Is It Too Late For A Mysterious, Newly Discovered Whale?

For decades occasional sightings and strandings of what looked like Bryde’s whales (pronounced “broo-dess”) occurred in the Gulf. These were simply assumed to be occasional strays from the Atlantic.

What no one realized is that these Bryde’s-type whales actually live in the Gulf permanently. Further, they are genetically and physically distinct from all other Bryde’s whales in the world. They even sound different. The closest relatives of the Gulf of Mexico Bryde’s whales turn out to live in the Indian Ocean.

Just Discovered, But Few Remain

Unfortunately, there may be fewer than fifty of these unique whales left. In April the National Oceanographic and Atmospheric Administration (NOAA) added the Gulf of Mexico Bryde’s whale to the Endangered Species List.

NOAA estimates that there could be at most 250 individuals, and it is far more likely that fewer than 100 exist, with less than 50 old enough to reproduce.

Threats abound: entanglement in fishing gear, ship strikes, and underwater noise disrupting communication. Given the huge amount of petroleum production in the Gulf, another major oil spill, combined with perilously small population size, looms as a major threat. While a drilling moratorium remains off the Florida Gulf coast, the Gulf’s currents make that area vulnerable. Scientists estimate that nearly half of the Gulf’s Bryde’s whales were exposed to oil from the Deepwater Horizon and that nearly a quarter died as a result.

The Only All-American Whale

The Gulf of Mexico Bryde’s whale is the only whale with a currently known home range confined to U.S. continental waters. These whales live far offshore of the Florida Panhandle, where the bottom is cleft by the deep Desoto Canyon. The Gulf’s Loop Current, mixing warm Caribbean water with the cooler, fresher plume from the Mississippi River, sweeps up the canyon against the broad continental shelf, creating habitat for small schooling fish. The whales may feed on these schools near the bottom, between about 650 and 1,000 feet deep, but little is known for certain about their life history.

The Gulf of Mexico.

Were Bryde’s Whales Once More Widespread in the Gulf?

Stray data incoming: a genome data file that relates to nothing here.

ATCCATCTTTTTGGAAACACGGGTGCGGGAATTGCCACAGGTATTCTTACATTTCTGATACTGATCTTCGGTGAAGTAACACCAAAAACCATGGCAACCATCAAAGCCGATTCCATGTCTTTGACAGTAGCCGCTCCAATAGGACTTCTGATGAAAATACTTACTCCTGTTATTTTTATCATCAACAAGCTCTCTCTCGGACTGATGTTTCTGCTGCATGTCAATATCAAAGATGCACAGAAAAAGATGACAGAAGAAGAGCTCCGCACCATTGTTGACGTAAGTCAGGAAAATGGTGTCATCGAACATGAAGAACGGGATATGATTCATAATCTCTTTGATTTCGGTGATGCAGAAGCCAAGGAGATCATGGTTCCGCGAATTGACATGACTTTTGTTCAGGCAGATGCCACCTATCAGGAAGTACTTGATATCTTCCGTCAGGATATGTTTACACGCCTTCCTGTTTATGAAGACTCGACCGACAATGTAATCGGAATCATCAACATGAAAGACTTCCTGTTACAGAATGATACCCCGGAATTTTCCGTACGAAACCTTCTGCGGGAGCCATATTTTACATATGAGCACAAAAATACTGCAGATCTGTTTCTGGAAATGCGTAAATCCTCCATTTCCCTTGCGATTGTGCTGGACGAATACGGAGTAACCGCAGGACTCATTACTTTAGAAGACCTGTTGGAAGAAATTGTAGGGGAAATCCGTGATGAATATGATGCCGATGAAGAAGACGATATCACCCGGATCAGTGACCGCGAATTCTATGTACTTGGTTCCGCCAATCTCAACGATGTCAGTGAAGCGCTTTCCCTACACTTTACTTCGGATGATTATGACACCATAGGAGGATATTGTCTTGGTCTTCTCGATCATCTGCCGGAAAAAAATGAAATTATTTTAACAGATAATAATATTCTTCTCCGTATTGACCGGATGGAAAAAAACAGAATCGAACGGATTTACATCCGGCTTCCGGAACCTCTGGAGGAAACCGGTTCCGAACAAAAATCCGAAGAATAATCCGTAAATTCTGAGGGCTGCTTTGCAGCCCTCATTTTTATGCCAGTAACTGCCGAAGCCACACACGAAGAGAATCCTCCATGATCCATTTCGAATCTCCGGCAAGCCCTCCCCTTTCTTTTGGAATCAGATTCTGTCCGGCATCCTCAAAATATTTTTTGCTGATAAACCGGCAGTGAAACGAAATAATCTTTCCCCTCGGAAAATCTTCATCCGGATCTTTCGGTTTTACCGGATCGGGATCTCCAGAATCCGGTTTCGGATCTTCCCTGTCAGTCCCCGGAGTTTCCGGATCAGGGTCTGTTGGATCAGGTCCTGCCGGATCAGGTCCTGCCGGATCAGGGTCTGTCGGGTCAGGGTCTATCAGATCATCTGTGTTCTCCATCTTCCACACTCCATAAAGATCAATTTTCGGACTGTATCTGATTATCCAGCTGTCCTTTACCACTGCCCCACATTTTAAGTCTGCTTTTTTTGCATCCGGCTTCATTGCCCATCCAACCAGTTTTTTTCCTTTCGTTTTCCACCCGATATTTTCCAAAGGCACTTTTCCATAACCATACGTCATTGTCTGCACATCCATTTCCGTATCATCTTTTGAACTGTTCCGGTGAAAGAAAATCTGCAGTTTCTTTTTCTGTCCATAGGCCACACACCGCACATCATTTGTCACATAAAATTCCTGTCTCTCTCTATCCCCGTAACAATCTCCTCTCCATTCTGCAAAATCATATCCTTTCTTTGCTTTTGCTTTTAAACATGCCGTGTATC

Historical whaling logbooks from the Gulf of Mexico contain multiple records of baleen whales being taken from the Gulf. Baleen whales are a type of whale that filters water through flexible, expandable plates (baleen). Given that Bryde’s Whales are the only baleen whales known to reside in the Gulf, these whaling records suggest–but do not prove–that Bryde’s whales might once have had a broader distribution, particularly south and west of the Mississippi River Delta. 

A Whale, Under Our Noses All Along

Recently, headlines about the Global Assessment Report on Biodiversity and Ecosystem Services told us that as many as one million species may be at risk of extinction in the coming few decades. One striking assertion in the report is that there are an estimated seven million undescribed species—an astonishing figure.

The example of the Bryde’s whale in the Gulf of Mexico illustrates how little we know about wildlife on our planet—and how much is at stake. If we can miss the existence of a large whale in the heavily trafficked waters between New Orleans and Tampa, just think how many ferns, grasses, fish, worms, beetles, moths and crustaceans must remain undetected.

TAKE ACTION: Add your name to stand with coastal state governors in saying no to more offshore drilling and yes to safeguarding coastal wildlife:

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It is a sad truth that we may just have discovered this new American whale on the eve of its disappearance. But given our current state of knowledge, we can hold out at least a slim hope that other undetected populations exist elsewhere in the Gulf or even in the Caribbean.